Good morning from Skift. It's Monday, June 27 in New York City. Here's what you need to know about the business of travel today.
Skift Daily Briefing Podcast
Listen to the day’s top travel stories in under four minutes every weekday.
Today’s edition of Skift’s daily podcast looks at Barcelona’s attempt to manage tourism growth, Qantas’ efforts to manage a spike in traffic, and Kenya’s push for more cashless tourism transactions.
Barcelona is looking to accelerate the recovery of its tourism industry, but the city faces a delicate balancing act of working to attract more visitors while avoiding becoming the poster child for overtourism again, reports Contributor Paula Krizanovic.
As Barcelona has launched a tourism campaign aimed at American travelers, Krizanovic writes that local residents who had retaken Barcelona’s public spaces during pandemic-era border closures are concerned about return of problems related to large-scale tourism. But the city is also considering steps to limit the number of tourist arrivals.
Meanwhile, Barcelona-based professor Esteve Dot Jutglà believes the city can manage tourism if it implements a sustainable long-term strategy. Dot Jutglà has recommended the city decentralize tourism by developing locations outside of the city as attractions for prospective visitors.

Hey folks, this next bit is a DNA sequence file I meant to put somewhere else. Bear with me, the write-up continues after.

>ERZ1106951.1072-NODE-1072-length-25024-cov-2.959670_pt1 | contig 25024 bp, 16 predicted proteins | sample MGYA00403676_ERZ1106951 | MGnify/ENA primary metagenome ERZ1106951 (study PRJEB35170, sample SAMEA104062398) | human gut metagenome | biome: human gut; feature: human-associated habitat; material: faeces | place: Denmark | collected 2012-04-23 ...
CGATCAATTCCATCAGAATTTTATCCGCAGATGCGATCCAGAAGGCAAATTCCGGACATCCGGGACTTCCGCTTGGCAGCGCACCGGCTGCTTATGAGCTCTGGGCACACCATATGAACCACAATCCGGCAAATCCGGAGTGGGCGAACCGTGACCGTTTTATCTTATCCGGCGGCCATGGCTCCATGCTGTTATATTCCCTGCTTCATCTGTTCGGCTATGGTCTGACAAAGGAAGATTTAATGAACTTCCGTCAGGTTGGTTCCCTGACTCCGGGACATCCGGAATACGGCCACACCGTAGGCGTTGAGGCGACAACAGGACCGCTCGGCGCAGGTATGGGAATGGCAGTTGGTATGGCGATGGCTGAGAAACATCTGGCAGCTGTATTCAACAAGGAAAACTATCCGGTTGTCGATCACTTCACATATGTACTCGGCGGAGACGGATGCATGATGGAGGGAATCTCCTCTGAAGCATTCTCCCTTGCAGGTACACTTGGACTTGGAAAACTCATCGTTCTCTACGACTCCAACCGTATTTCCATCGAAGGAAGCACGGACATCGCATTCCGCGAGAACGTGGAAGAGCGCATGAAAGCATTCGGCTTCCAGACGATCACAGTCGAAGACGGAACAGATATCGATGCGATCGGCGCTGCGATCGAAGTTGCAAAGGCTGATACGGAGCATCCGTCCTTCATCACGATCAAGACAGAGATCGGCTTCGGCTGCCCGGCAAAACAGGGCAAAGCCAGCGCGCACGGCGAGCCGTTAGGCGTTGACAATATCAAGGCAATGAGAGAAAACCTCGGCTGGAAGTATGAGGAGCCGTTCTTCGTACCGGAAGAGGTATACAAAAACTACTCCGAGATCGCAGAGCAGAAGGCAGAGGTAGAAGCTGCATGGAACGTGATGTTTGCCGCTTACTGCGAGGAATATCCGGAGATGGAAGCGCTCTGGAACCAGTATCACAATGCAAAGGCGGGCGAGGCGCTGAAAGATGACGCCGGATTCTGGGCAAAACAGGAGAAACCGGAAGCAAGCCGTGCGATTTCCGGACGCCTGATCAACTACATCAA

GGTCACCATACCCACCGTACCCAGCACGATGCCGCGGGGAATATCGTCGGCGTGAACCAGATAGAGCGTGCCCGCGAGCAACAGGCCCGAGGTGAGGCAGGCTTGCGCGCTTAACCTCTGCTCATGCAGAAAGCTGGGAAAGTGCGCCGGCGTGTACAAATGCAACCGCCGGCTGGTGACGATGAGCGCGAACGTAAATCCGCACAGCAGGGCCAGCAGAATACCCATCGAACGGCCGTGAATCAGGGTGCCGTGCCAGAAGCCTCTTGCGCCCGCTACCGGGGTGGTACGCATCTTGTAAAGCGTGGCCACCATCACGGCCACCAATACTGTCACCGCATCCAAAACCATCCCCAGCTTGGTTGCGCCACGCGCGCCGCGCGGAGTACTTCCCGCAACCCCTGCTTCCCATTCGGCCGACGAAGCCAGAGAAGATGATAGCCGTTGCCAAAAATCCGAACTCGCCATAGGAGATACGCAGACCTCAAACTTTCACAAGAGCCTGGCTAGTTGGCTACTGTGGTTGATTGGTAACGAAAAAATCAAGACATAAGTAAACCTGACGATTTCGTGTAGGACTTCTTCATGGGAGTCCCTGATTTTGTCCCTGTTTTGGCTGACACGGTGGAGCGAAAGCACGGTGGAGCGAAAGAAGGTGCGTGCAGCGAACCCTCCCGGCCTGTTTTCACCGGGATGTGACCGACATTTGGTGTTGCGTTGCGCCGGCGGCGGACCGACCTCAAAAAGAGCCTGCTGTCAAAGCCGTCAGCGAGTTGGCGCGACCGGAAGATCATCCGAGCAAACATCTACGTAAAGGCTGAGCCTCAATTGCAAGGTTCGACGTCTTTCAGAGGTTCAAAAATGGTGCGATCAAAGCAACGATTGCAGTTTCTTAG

Next, Australian flag carrier Qantas is boosting its staffing numbers in preparation of a busy July. But like its peers in the U.S. and Europe, the company is cutting flights to ease airport crowds that are causing bedlam at airports in recent weeks, writes Airlines Reporter Edward Russell.
Qantas announced on Friday it will increase ground staff numbers by 15 percent in July compared to levels during Easter this year. The airline is also offering non-management staff a one-time bonus of roughly $3,500. However, as Australia’s three busiest airports have warned flyers about likely huge crowds and possible delays, Qantas is reducing flights on domestic routes through March 2023. The company also said the cuts will help it recoup high oil prices.
Finally, Kenya is ahead of its peers in Africa regarding the acceptance of digital payments, which have grown worldwide throughout the pandemic. But Kenyan tourism executives believe that consumers have been slow to embrace cashless transactions, writes Contributor Harriet Akinyi.
John Musau, the general manager of Nairobi-based Tamarind Tree Hotel, acknowledges that the fear of identity theft has steered guests away from using a cashless system. While the cashless system the hotel adopted has made it attractive to visitors who no longer carry cash, Musau admits that he’s missing out on prospective guests who prefer to use cash. Roughly 15 percent of Kenyans use digital payment as a means of transaction, according to Visa Kenya.
Meanwhile, major players in Kenya’s travel industry — such as national carrier, Kenya Airways, and its national parks — have also announced the shift to cashless systems.
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